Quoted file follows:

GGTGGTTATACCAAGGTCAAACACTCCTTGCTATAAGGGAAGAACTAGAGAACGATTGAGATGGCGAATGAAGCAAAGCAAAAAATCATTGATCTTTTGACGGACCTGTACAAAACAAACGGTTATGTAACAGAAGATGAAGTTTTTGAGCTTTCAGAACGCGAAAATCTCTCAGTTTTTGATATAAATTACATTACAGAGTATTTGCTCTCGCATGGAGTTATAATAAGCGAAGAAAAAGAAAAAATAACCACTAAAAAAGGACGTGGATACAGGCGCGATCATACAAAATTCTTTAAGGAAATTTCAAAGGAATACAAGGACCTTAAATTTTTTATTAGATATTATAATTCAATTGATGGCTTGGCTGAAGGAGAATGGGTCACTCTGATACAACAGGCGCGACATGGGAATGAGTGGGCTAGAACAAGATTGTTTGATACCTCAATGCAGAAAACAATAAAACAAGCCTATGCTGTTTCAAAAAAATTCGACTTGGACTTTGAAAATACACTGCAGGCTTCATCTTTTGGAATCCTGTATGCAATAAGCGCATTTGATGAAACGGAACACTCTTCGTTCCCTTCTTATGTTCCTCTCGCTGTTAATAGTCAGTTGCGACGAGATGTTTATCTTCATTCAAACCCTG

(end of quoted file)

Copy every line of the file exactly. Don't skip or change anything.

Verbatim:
GGTGGTTATACCAAGGTCAAACACTCCTTGCTATAAGGGAAGAACTAGAGAACGATTGAGATGGCGAATGAAGCAAAGCAAAAAATCATTGATCTTTTGACGGACCTGTACAAAACAAACGGTTATGTAACAGAAGATGAAGTTTTTGAGCTTTCAGAACGCGAAAATCTCTCAGTTTTTGATATAAATTACATTACAGAGTATTTGCTCTCGCATGGAGTTATAATAAGCGAAGAAAAAGAAAAAATAACCACTAAAAAAGGACGTGGATACAGGCGCGATCATACAAAATTCTTTAAGGAAATTTCAAAGGAATACAAGGACCTTAAATTTTTTATTAGATATTATAATTCAATTGATGGCTTGGCTGAAGGAGAATGGGTCACTCTGATACAACAGGCGCGACATGGGAATGAGTGGGCTAGAACAAGATTGTTTGATACCTCAATGCAGAAAACAATAAAACAAGCCTATGCTGTTTCAAAAAAATTCGACTTGGACTTTGAAAATACACTGCAGGCTTCATCTTTTGGAATCCTGTATGCAATAAGCGCATTTGATGAAACGGAACACTCTTCGTTCCCTTCTTATGTTCCTCTCGCTGTTAATAGTCAGTTGCGACGAGATGTTTATCTTCATTCAAACCCTG